Ireland's international tech sector bumps up against language barrier

A taxing problem for US and European firms relocating

Tape over mouth, image via Shutterstock

Ireland has a very good track record of using its corporation tax rate to attract foreign tech firms - anyone who is anyone is either in Ireland or has been here.

The number of jobs created down the years has been significant, especially for such a small country. The Industrial Development Agency (IDA) boasts that Ireland’s “performance as a hub for Foreign Direct Investment (FDI) is unrivalled.”

It also emphasises the country’s “youthful workforce” that is “well-educated, mobile, ambitious and adaptable… It's our people and their skills, rich with creative and cultural DNA, which drives Ireland and its FDI investors' success.”

According to the IDA, more than one in five private sector jobs in the economy is “as a result of IDA-supported Foreign Direct Investment” and close to 19,000 jobs were created by IDA client companies in 2015. In January, the agency reported that total employment at overseas companies in Ireland was 187,056 people, “the highest level on record”.

It claims an additional seven jobs are generated in the wider economy for every 10 jobs created through Foreign Direct Investment and claims IDA client companies spend around €9bn on payroll every year.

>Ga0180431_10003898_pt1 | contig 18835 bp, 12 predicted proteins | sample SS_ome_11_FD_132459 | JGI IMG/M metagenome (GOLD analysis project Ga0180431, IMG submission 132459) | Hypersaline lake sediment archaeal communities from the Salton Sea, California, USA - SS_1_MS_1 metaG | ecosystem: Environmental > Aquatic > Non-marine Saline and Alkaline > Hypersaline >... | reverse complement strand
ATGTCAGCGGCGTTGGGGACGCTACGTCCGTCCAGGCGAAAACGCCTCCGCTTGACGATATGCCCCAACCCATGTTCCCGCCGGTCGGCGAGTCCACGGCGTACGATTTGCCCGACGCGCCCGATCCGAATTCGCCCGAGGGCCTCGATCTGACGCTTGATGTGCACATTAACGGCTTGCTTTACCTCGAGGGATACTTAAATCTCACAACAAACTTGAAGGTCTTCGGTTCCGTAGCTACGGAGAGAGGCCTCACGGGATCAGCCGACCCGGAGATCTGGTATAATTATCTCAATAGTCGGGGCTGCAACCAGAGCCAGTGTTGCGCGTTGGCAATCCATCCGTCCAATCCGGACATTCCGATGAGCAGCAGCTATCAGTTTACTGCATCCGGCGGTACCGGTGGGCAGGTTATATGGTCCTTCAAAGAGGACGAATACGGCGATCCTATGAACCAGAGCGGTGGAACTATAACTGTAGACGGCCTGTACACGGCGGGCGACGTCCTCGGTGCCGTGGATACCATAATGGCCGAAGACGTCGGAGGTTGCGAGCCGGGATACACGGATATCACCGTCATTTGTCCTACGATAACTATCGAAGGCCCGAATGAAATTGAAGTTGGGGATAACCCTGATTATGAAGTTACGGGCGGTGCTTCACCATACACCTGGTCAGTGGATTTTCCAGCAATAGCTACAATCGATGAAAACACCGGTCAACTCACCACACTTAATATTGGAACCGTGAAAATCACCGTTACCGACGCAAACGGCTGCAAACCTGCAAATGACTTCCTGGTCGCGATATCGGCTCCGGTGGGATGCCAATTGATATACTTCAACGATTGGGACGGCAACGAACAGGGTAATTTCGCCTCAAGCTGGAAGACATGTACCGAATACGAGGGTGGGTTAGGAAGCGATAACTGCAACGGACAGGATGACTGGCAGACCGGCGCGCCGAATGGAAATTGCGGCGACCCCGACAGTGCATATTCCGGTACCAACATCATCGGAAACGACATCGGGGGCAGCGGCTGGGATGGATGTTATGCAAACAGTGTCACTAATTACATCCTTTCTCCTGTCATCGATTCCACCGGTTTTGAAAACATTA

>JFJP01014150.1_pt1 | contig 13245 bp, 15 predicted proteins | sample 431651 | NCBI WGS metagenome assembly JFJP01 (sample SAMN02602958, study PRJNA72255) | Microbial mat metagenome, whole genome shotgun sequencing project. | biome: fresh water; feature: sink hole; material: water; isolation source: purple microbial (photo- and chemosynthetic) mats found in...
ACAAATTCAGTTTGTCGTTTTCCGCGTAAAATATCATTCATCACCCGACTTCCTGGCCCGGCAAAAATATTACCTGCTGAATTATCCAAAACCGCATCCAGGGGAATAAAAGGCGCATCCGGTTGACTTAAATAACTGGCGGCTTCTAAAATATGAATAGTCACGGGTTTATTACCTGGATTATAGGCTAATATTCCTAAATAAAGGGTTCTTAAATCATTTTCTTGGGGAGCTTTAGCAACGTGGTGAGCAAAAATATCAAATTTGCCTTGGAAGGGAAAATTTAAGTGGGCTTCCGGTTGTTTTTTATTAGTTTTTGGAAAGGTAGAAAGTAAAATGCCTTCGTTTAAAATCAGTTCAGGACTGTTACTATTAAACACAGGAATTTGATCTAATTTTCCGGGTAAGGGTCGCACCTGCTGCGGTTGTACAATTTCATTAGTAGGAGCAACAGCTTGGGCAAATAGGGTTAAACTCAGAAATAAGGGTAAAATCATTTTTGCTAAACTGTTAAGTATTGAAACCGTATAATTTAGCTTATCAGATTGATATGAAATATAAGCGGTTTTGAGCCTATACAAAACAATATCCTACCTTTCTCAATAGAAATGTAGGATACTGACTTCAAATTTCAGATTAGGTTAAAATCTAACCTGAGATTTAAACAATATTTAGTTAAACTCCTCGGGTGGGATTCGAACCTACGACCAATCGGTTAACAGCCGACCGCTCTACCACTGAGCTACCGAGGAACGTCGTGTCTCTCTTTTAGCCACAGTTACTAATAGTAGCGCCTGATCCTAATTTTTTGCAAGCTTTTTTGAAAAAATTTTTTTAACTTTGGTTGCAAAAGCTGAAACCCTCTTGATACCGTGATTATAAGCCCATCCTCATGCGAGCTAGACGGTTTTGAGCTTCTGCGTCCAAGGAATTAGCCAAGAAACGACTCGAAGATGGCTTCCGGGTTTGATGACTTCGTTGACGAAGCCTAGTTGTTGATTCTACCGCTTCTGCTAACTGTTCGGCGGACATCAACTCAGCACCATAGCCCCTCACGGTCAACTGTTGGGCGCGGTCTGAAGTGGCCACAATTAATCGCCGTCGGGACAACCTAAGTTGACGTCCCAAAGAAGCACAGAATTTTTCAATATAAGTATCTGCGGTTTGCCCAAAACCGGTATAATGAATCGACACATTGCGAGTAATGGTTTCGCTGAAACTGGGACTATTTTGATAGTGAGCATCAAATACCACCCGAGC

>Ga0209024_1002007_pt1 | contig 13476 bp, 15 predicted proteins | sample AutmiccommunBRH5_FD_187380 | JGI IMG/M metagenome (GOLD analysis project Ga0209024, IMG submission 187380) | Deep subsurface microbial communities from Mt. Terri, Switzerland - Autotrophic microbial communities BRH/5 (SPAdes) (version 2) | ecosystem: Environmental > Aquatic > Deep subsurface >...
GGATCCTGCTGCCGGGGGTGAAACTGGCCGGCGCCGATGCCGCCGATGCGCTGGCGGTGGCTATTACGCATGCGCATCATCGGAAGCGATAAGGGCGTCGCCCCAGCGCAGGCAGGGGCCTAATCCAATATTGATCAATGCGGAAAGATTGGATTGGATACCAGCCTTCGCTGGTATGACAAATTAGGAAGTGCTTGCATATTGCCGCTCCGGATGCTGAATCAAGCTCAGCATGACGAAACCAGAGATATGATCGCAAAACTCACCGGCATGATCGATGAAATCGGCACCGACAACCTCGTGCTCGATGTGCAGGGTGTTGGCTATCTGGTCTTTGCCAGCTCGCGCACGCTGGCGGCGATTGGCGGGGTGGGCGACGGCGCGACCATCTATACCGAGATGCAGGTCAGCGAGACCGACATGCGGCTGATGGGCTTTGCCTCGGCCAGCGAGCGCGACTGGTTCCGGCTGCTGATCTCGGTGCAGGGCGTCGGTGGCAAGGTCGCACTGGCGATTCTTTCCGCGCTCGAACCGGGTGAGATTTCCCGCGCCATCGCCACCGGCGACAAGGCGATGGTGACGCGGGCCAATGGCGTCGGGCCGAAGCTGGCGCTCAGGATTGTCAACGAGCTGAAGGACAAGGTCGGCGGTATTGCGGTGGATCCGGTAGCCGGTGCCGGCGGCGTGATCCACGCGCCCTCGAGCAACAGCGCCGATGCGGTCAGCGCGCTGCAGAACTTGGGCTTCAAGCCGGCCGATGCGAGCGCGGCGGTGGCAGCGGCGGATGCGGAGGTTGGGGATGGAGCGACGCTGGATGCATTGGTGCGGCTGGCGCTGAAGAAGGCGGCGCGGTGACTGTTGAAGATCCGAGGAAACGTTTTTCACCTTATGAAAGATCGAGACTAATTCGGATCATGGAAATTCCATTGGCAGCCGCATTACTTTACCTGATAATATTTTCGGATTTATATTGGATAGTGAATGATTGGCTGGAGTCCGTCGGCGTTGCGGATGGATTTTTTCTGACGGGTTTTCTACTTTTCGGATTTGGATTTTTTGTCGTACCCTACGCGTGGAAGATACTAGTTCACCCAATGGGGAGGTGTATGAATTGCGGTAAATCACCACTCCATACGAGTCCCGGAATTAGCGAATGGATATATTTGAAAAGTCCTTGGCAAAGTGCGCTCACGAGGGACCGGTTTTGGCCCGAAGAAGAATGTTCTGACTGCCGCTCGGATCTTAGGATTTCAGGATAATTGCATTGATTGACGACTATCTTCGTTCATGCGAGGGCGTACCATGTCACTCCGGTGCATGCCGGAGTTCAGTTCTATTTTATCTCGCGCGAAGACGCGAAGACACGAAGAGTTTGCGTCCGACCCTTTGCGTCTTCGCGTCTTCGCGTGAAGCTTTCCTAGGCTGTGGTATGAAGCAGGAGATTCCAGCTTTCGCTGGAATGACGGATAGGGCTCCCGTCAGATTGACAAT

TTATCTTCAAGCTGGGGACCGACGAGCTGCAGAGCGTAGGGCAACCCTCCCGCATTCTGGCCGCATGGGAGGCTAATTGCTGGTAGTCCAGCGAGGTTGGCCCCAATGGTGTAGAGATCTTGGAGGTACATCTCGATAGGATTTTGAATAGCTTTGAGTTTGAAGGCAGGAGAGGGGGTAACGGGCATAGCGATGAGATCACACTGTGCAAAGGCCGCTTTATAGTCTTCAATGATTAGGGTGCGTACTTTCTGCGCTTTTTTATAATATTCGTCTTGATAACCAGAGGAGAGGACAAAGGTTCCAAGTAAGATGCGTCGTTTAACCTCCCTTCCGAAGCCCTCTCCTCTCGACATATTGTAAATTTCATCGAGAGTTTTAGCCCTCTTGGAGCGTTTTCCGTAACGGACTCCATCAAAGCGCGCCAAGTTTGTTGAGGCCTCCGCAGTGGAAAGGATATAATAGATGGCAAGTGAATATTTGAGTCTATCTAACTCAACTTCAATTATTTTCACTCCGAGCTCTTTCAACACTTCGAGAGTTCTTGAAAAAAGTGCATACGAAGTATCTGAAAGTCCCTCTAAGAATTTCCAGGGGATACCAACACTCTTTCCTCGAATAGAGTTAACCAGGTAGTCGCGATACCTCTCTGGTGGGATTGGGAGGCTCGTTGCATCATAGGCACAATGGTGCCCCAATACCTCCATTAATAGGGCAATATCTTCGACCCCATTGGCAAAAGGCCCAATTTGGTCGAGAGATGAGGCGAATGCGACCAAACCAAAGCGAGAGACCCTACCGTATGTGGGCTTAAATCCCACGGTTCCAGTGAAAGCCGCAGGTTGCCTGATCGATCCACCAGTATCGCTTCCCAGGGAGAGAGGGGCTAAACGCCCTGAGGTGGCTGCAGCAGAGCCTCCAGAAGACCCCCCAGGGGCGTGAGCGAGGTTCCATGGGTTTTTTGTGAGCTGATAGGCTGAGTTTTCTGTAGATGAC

But what’s often overlooked is the European dimension to Ireland’s success in attracting foreign money. Put simply, a significant proportion of positions, usually those that provide technical, marketing or sales support to other countries in Europe, require a foreign language.

The IDA has been keen to stress Ireland’s multi-lingual credentials, claiming that “over half a million Irish residents speak a foreign language fluently” and close to 17 per cent of the population is of international origin. Its website contains a table of foreign languages spoken in Ireland. For example, nearly 120,000 people can speak Polish, 56,430 speak French, there are 27,342 German speakers and 22,446 Spanish speakers.

But Ireland is grappling with a language skills gap. An ICT Ireland and Irish Software Association (ISA) report from 2011 called The need for language skills in the high-tech sector argued: “An Irish workforce possessed of significant foreign language capabilities would serve to make Ireland a considerably more attractive destination for investment, as well as providing the skills required by our indigenous companies to expand into overseas markets”.

In May 2015, the Higher Education Authority’s National Employer Survey found a quarter of all employers: “Had a specific requirement for foreign language proficiency skills in their organisation” and the figure was 32 per cent for foreign employers. French and German were the most popular languages.

It also reported: “A higher level of language proficiency is required by foreign employer organisations where at least 60 per cent of all employer organisations indicated that they require at least full professional proficiency in their graduate recruits”.